McClenathan is a farmer at heart

In recent decades millions of people in the United States moved from farms to towns, including Jacque McClenathan’s parents. But you can be born a city kid and still be a country kid at heart.

McClenathan, a senior farm casualty underwriter, grew up in Grinnell but married into the country life and hasn’t looked back. “I don’t know if I could live in town now,” said McClenathan.

She loves the country life and agents appreciate the insights that come from her farm experience and that she knows what’s she’s talking about.

“They really like that even though I used to be a city girl, I’ve been out there on the farm. I’ve walked through it with boots on,” said McClenathan. “I know what it’s like to try and keep a water gap in. I understand that when it rains every three days you have to go out and fix it; you might not get out there quick enough and that cow might get through. I understand.”

McClenathan owned and operated a crop and livestock farm with corn, beans, hogs (farrow to finish), calves, stock cattle, and custom hay baling and combining. Her farm struggled in the 1980s farm crisis, creating a need for additional income. McClenathan knew Grinnell Mutual had a reputation as a good place to work, so she applied and was hired as a file clerk. She balanced farm work with office work until 1994 when she bought an acreage.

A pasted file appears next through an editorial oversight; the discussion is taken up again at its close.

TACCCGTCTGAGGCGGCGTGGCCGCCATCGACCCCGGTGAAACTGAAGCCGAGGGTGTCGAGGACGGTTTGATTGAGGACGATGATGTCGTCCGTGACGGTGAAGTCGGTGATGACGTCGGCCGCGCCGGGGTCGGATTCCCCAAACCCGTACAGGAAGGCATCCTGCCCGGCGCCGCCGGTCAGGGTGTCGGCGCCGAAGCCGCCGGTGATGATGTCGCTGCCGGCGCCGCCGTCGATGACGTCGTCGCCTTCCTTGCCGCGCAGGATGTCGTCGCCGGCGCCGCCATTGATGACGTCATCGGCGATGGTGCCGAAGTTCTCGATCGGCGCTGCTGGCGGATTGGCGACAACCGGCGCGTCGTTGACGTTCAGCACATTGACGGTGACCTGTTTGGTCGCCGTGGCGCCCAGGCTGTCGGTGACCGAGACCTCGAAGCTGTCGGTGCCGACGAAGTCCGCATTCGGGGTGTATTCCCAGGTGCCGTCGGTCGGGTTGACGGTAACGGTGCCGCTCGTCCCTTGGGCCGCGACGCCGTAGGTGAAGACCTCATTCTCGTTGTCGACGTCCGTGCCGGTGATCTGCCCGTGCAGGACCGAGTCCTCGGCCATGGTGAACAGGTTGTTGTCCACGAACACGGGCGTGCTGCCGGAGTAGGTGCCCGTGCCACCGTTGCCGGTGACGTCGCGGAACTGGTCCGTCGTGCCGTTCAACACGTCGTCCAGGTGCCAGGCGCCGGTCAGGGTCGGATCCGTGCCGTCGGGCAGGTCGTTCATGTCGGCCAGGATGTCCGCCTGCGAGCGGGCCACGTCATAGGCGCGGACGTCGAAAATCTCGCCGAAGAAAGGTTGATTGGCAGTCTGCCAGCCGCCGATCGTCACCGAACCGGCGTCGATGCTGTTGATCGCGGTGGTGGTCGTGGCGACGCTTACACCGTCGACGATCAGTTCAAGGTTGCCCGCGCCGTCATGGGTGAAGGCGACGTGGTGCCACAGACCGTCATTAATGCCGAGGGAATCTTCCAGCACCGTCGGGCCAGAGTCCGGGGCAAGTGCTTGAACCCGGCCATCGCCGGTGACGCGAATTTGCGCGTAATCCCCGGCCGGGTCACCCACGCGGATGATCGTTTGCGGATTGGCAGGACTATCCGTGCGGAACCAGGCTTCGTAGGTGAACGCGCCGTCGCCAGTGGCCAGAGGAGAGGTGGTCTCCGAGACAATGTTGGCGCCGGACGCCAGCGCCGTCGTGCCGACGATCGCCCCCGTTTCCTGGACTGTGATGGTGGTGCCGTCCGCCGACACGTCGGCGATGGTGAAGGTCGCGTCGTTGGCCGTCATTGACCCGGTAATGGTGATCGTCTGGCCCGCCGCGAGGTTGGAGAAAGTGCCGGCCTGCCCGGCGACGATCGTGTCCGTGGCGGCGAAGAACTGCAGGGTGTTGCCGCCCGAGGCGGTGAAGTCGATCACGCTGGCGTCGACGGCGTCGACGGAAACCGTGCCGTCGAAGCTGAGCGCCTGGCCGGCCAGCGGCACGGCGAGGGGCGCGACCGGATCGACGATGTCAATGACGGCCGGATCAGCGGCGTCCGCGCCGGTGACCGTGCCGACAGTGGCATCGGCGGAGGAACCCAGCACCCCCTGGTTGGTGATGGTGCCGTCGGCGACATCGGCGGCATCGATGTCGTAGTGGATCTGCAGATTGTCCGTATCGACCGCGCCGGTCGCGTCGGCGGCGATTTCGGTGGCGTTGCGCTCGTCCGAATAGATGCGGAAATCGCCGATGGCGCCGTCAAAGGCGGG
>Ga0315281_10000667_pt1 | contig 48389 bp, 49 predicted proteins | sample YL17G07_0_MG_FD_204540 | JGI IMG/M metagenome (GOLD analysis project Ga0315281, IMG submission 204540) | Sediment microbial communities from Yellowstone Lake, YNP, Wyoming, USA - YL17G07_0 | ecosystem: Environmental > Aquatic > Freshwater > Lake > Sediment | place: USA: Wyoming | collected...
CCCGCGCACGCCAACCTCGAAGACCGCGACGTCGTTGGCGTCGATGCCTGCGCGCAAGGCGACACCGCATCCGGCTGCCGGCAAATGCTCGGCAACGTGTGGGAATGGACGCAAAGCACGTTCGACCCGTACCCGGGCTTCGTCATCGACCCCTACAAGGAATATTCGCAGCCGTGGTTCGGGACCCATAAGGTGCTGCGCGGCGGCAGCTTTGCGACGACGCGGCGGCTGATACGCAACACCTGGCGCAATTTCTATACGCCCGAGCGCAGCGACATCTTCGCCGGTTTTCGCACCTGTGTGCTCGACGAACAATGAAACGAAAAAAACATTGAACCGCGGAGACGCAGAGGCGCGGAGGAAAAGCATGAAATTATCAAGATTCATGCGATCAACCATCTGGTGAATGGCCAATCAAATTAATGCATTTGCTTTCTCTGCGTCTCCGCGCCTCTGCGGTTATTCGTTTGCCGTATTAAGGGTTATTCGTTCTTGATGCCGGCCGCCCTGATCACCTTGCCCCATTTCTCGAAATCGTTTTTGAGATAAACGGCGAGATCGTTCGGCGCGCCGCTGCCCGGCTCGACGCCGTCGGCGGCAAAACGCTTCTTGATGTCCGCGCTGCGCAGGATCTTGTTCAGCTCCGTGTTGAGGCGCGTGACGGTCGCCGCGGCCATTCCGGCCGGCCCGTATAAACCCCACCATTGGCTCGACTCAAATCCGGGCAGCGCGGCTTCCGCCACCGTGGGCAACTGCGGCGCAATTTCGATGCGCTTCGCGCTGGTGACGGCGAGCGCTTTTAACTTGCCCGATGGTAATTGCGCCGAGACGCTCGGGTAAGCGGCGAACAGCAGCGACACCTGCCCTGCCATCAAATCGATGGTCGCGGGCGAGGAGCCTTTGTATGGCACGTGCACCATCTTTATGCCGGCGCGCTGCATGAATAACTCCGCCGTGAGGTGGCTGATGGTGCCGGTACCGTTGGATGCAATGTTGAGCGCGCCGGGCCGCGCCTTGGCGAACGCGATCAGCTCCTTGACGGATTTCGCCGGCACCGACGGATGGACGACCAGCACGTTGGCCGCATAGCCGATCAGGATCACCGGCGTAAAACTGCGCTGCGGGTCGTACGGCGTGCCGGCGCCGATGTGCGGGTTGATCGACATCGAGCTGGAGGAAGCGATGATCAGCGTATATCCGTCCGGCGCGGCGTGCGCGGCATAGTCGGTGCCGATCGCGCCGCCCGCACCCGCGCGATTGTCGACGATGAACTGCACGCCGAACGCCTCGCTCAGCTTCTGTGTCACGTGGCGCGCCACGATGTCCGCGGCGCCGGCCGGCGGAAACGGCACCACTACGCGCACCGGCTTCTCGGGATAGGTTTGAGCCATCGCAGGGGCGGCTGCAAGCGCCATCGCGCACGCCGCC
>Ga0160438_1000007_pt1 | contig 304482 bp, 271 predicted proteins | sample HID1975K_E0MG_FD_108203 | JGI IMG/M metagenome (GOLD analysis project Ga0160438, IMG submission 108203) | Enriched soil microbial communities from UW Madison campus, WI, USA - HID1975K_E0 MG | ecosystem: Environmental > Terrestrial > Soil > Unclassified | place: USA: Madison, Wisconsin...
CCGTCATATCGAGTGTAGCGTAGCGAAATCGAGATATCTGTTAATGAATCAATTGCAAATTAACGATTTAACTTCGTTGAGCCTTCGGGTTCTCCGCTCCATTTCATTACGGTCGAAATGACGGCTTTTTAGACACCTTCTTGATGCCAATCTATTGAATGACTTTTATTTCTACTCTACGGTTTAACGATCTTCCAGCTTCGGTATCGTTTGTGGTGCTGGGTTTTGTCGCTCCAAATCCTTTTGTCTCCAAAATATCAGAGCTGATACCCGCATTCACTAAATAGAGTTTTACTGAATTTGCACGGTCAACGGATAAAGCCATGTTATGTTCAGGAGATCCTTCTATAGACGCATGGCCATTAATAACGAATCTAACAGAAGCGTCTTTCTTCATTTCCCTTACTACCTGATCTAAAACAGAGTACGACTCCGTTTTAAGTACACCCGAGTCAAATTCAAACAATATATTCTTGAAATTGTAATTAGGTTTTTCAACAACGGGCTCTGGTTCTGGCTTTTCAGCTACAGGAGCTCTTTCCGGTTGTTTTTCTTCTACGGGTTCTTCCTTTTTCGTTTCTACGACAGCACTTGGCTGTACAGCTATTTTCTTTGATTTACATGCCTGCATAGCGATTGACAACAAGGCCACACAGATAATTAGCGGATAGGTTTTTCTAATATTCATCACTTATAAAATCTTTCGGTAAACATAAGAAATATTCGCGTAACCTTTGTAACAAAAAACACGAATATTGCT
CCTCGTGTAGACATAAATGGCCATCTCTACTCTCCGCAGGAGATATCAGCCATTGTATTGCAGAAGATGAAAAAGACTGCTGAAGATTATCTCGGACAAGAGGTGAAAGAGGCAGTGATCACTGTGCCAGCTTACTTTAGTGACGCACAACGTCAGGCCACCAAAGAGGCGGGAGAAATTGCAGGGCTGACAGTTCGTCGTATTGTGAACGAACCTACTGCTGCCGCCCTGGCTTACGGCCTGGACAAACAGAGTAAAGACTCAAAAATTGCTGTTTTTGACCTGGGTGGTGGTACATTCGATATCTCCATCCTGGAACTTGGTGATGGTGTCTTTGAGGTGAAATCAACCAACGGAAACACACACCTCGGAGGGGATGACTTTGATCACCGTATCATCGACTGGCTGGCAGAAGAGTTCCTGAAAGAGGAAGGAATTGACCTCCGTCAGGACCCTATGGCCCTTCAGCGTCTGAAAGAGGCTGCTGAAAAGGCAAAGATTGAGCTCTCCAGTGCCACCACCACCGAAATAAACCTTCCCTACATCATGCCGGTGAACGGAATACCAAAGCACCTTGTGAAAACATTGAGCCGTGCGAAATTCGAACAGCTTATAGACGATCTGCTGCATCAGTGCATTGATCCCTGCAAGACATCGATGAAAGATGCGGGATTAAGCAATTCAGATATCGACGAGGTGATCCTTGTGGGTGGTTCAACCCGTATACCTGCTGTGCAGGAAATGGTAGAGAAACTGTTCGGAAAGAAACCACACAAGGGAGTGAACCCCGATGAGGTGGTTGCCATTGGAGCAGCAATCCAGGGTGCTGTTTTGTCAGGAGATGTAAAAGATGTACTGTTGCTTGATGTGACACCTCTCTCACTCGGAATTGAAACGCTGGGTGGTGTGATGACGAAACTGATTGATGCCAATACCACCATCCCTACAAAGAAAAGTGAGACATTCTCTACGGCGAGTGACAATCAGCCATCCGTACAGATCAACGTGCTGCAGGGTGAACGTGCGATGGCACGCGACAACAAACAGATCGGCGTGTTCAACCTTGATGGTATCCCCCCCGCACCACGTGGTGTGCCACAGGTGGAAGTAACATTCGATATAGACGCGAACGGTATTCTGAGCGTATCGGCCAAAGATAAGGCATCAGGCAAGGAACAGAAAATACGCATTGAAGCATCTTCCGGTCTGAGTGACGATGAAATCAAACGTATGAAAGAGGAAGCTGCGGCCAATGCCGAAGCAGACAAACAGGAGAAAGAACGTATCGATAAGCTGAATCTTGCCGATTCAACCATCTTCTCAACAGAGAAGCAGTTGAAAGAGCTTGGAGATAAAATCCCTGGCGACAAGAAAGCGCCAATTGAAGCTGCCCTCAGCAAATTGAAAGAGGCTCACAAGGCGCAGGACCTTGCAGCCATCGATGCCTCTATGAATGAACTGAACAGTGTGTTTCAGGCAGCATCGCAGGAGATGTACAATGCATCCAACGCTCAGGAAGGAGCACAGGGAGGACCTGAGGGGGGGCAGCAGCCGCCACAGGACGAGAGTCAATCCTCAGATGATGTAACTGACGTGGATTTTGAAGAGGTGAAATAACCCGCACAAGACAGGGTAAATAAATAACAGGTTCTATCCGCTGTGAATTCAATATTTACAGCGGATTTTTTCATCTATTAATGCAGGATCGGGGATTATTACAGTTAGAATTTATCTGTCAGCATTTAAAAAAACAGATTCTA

McClenathan and her family remain active in farming. They regularly attend the Farm Progress Show, the world’s largest agricultural expo, to stay on top of the latest farming technology. Her son does “dirt work,” excavating, terracing, and tiling farm land. His connections have opened doors for McClenathan and the farm underwriting team to tour hog confinements and other farming operations to see modern farming in action.

She still helps on farms when she can, but she has limits.

“I miss the calves in spring. That was the best part of farming,” said McClenathan. “Pigs are a different story. Calves you have one being born, but pigs you could have a dozen or more. I never pulled pigs during farrowing because if I ever lost anything up there, and I wouldn’t be going after it.”